7

Training Institute on Strangulation Prevention - makes the claim:

A woman who has suffered a nonfatal strangulation incident with her intimate partner is 750% more likely to be killed by the same perpetrator…with a gun.

This 2021 Guardian article about strangulation lists TISP as a source:

According to one study, [... once] a woman has been strangled by her partner, the [...] likelihood that he will murder her rises nearly eightfold.

I am wondering if the original claim is true (supported by research), given that original source does not list any studies:

Is the likelihood of a woman being murdered by their partner 7.5 times greater after the partner strangles her non-lethally once?

3
  • 2
    I stumbled upon one study that gives some numbers. I guess there will be many more.
    – Looft
    Jul 12, 2022 at 15:27
  • 2
    I'll admit that I had to click through onto the site/article to verify that they were talking about non-consensual strangling rather than breathplay, although I've seen arguments that the latter is a red flag as well, especially in situations of questionable or post-fact consent. Jul 15, 2022 at 15:15
  • @MarkHenderson It's notable that there's nothing in the original article about consent vs. lack of consent.
    – Kyralessa
    Apr 7 at 9:24

1 Answer 1

6

the original claims ends in a circular sourcing: The Training Institute on Strangulation Prevention says:

According to the Training Institute on Strangulation Prevention, “A woman who has suffered a nonfatal strangulation incident with her intimate partner is 750% more likely to be killed by the same perpetrator…with a gun.

This article by Glass, Laughon, Campbell, Wolf, Block, Hanson, Sharps, Taliaferro

"Non-fatal strangulation was reported in 10% of abused controls, 45% of attempted homicides and 43% of homicides"

This seems to uphold the claim somewhat, showing a far higher risk for homicide in an abusive relationship that includes strangulation, though not at the 7.5-times factor the claim puts forward.

Weirdly, the same article says:

"Wilbur and colleagues' in 2001 found that 68% of a convenience sample of 62 women presenting to a domestic violence advocacy program reported strangulation by their abuser"

i.e compared to that, the ~50% previous strangulation they found in their murder sample would suggest previous strangulation is actually negatively correlated with later murder(&-attempts). Their own numbers came from finding women that reported abuse on randomized cold calls, though, and the 68% figure relates to a sample of women (self?)presenting to an advocacy program, so possibly already suffering from far higher levels of abuse.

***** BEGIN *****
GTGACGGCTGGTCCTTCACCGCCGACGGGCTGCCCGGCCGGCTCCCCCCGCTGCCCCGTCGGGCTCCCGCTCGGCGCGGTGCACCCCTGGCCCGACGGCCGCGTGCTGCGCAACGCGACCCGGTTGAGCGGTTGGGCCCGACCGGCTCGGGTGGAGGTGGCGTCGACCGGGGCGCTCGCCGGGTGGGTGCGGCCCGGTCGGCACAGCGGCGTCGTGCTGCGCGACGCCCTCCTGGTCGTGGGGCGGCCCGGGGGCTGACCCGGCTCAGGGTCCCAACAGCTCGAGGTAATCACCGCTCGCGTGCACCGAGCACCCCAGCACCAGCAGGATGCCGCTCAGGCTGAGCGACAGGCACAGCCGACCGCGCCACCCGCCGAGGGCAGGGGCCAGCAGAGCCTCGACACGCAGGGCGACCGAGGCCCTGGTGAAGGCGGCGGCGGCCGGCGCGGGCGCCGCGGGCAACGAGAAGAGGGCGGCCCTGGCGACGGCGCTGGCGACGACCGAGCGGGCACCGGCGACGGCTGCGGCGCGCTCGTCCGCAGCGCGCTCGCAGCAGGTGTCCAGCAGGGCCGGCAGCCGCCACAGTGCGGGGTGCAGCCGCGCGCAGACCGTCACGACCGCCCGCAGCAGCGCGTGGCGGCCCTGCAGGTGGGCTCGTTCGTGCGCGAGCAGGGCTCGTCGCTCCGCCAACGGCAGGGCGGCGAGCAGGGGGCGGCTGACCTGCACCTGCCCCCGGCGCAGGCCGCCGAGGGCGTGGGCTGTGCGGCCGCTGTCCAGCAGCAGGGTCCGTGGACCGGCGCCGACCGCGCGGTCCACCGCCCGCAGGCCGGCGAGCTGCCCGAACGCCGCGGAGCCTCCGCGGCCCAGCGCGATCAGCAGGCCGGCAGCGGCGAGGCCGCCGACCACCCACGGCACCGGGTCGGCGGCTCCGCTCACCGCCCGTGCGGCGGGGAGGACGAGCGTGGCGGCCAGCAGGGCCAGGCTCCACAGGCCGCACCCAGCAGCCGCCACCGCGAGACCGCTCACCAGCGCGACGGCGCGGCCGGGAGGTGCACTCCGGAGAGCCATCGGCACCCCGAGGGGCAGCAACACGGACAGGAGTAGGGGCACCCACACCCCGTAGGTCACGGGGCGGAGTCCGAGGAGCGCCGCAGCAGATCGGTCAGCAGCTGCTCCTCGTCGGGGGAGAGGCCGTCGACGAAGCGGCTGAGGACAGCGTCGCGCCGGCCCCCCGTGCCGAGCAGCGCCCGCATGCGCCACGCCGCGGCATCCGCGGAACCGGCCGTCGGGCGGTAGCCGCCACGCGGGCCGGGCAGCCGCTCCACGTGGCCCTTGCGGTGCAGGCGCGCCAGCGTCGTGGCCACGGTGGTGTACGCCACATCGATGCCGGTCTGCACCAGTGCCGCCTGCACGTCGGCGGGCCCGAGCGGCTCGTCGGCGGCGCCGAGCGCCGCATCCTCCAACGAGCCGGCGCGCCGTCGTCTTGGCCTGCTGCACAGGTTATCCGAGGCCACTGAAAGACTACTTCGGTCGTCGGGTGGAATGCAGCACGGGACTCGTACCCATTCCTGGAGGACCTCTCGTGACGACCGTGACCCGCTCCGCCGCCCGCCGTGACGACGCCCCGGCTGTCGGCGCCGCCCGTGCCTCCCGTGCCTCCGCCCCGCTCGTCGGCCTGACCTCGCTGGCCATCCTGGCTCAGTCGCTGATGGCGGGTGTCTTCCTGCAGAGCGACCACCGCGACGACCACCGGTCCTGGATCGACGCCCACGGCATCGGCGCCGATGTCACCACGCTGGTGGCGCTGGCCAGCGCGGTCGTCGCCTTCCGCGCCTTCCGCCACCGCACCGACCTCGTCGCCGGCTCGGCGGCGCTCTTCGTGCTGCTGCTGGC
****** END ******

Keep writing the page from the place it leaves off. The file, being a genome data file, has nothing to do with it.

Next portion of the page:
ibid:

"The Chicago Women’s Health Risk Study (CWHRS) found that 24.6% of 57 adult women killed by a male intimate partner in 1995 or 1996 in Chicago were killed by strangulation or smothering" , and later, ibid: "There was no difference between women who were not killed and the women who were killed in having experienced prior choking or strangulation.

so the actual predicitve quality of strangulation seems rather weak, overall. But: The claim was murder by the same perp, and with a gun, which might wildly sway the statistics. Also, it is never explained against which baseline this would work? Strangulated women vs all women? Strangulated vs all IPV victims?

Strange addendum: there is a "twin" study from 2003 that mirrors Glass et al 2009 on the time frame of the murders, the number of cities, even down to the size of the random control base and their verbatim description

"A total of 4746 women met the age and relationship criteria and were read the consent statement." Nancy Glass et al 2009 and Jacquelyn C. Campbell et al 2003

The 2003 study does not go into strangulation, though. honi soit... (Research Committee of TISP is led by Dr. 'Jackie' Campbell)

2
  • 1
    I am tired, so forgive me if I am missing the point, but how do you conclude the rate is "not at the 7.5-times factor the claim puts forward." from the data you provide?
    – Oddthinking
    Aug 15, 2022 at 14:13
  • @Oddthinking :To me, the claim about the 750% is very quiet on the comparison for that 750% - but if 43% of homicides have non-fatal strangulation (by any perp) in their background, and 10% of abused controls have non-fatal strangulation in their history - and as a strangled person is definitely abused, there are no non-abused but strangled persons. The homicides are a supergroup including gun-homicides by the same perp - thus gun-homicides by the same perp are at the highest at 43% (though likely much lower) and non-fatal strangulation is at 10% thus the ratio is at most 430%
    – bukwyrm
    Mar 23, 2023 at 6:09

You must log in to answer this question.

Not the answer you're looking for? Browse other questions tagged .